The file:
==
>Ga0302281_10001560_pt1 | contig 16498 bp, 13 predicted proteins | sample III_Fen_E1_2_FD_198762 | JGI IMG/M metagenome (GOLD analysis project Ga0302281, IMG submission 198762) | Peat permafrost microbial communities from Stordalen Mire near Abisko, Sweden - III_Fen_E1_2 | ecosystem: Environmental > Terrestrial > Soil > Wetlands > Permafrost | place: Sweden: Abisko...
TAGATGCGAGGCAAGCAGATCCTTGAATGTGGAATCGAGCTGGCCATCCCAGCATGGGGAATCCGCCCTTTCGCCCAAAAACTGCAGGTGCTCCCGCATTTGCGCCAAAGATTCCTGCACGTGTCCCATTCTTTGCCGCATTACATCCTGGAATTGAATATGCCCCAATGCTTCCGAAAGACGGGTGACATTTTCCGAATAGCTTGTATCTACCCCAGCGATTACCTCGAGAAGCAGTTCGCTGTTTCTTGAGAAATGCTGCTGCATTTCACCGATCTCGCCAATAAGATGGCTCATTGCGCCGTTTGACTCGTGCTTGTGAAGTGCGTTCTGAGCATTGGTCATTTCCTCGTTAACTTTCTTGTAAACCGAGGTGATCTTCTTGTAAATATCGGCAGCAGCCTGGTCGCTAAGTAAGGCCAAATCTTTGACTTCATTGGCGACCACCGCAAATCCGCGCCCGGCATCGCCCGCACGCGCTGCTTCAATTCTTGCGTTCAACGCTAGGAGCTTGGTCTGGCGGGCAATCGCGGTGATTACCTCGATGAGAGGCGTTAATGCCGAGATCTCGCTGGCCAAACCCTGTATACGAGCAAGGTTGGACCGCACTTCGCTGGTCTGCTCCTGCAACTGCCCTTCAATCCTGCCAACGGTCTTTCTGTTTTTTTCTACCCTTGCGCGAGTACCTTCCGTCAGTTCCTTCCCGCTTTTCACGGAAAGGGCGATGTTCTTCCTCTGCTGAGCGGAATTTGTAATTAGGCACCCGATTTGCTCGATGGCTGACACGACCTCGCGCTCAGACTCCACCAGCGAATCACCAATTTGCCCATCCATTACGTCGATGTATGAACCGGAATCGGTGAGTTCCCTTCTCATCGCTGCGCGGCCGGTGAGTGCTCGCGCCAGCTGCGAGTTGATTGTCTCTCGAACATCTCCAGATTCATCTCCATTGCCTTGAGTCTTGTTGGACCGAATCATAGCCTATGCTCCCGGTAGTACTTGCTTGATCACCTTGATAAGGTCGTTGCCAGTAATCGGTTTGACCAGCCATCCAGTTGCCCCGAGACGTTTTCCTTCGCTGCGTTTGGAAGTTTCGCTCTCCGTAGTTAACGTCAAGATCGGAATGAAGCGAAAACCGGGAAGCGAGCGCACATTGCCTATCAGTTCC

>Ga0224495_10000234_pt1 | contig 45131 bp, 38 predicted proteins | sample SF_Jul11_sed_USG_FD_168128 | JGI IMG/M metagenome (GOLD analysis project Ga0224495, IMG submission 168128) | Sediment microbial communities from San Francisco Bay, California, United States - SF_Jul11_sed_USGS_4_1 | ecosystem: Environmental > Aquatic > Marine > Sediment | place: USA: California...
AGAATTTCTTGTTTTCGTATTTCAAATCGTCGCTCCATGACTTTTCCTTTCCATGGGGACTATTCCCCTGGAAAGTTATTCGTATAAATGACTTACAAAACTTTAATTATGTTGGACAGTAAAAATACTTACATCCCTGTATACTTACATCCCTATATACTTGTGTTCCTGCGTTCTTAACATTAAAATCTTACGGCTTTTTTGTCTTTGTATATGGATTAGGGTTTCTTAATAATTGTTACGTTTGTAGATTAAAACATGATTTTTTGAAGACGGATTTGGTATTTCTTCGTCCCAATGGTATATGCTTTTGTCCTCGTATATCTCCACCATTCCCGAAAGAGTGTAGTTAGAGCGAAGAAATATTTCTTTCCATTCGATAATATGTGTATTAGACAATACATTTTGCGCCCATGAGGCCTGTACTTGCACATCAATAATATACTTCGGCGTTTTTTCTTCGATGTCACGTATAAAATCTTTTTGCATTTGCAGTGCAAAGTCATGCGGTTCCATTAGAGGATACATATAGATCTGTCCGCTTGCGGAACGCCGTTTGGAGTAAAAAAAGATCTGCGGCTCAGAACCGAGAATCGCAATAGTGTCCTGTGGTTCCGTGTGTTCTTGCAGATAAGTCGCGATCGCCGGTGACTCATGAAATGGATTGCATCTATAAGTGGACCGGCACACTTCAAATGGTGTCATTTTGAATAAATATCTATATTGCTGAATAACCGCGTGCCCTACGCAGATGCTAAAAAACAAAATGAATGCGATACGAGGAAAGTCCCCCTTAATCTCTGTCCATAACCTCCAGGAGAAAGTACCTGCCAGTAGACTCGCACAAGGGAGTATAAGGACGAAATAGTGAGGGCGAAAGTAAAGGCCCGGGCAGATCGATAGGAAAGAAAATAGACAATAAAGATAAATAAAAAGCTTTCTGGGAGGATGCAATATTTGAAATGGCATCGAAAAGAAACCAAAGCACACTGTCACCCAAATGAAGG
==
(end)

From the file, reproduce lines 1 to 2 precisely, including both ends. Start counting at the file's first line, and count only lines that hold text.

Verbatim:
>Ga0302281_10001560_pt1 | contig 16498 bp, 13 predicted proteins | sample III_Fen_E1_2_FD_198762 | JGI IMG/M metagenome (GOLD analysis project Ga0302281, IMG submission 198762) | Peat permafrost microbial communities from Stordalen Mire near Abisko, Sweden - III_Fen_E1_2 | ecosystem: Environmental > Terrestrial > Soil > Wetlands > Permafrost | place: Sweden: Abisko...
TAGATGCGAGGCAAGCAGATCCTTGAATGTGGAATCGAGCTGGCCATCCCAGCATGGGGAATCCGCCCTTTCGCCCAAAAACTGCAGGTGCTCCCGCATTTGCGCCAAAGATTCCTGCACGTGTCCCATTCTTTGCCGCATTACATCCTGGAATTGAATATGCCCCAATGCTTCCGAAAGACGGGTGACATTTTCCGAATAGCTTGTATCTACCCCAGCGATTACCTCGAGAAGCAGTTCGCTGTTTCTTGAGAAATGCTGCTGCATTTCACCGATCTCGCCAATAAGATGGCTCATTGCGCCGTTTGACTCGTGCTTGTGAAGTGCGTTCTGAGCATTGGTCATTTCCTCGTTAACTTTCTTGTAAACCGAGGTGATCTTCTTGTAAATATCGGCAGCAGCCTGGTCGCTAAGTAAGGCCAAATCTTTGACTTCATTGGCGACCACCGCAAATCCGCGCCCGGCATCGCCCGCACGCGCTGCTTCAATTCTTGCGTTCAACGCTAGGAGCTTGGTCTGGCGGGCAATCGCGGTGATTACCTCGATGAGAGGCGTTAATGCCGAGATCTCGCTGGCCAAACCCTGTATACGAGCAAGGTTGGACCGCACTTCGCTGGTCTGCTCCTGCAACTGCCCTTCAATCCTGCCAACGGTCTTTCTGTTTTTTTCTACCCTTGCGCGAGTACCTTCCGTCAGTTCCTTCCCGCTTTTCACGGAAAGGGCGATGTTCTTCCTCTGCTGAGCGGAATTTGTAATTAGGCACCCGATTTGCTCGATGGCTGACACGACCTCGCGCTCAGACTCCACCAGCGAATCACCAATTTGCCCATCCATTACGTCGATGTATGAACCGGAATCGGTGAGTTCCCTTCTCATCGCTGCGCGGCCGGTGAGTGCTCGCGCCAGCTGCGAGTTGATTGTCTCTCGAACATCTCCAGATTCATCTCCATTGCCTTGAGTCTTGTTGGACCGAATCATAGCCTATGCTCCCGGTAGTACTTGCTTGATCACCTTGATAAGGTCGTTGCCAGTAATCGGTTTGACCAGCCATCCAGTTGCCCCGAGACGTTTTCCTTCGCTGCGTTTGGAAGTTTCGCTCTCCGTAGTTAACGTCAAGATCGGAATGAAGCGAAAACCGGGAAGCGAGCGCACATTGCCTATCAGTTCC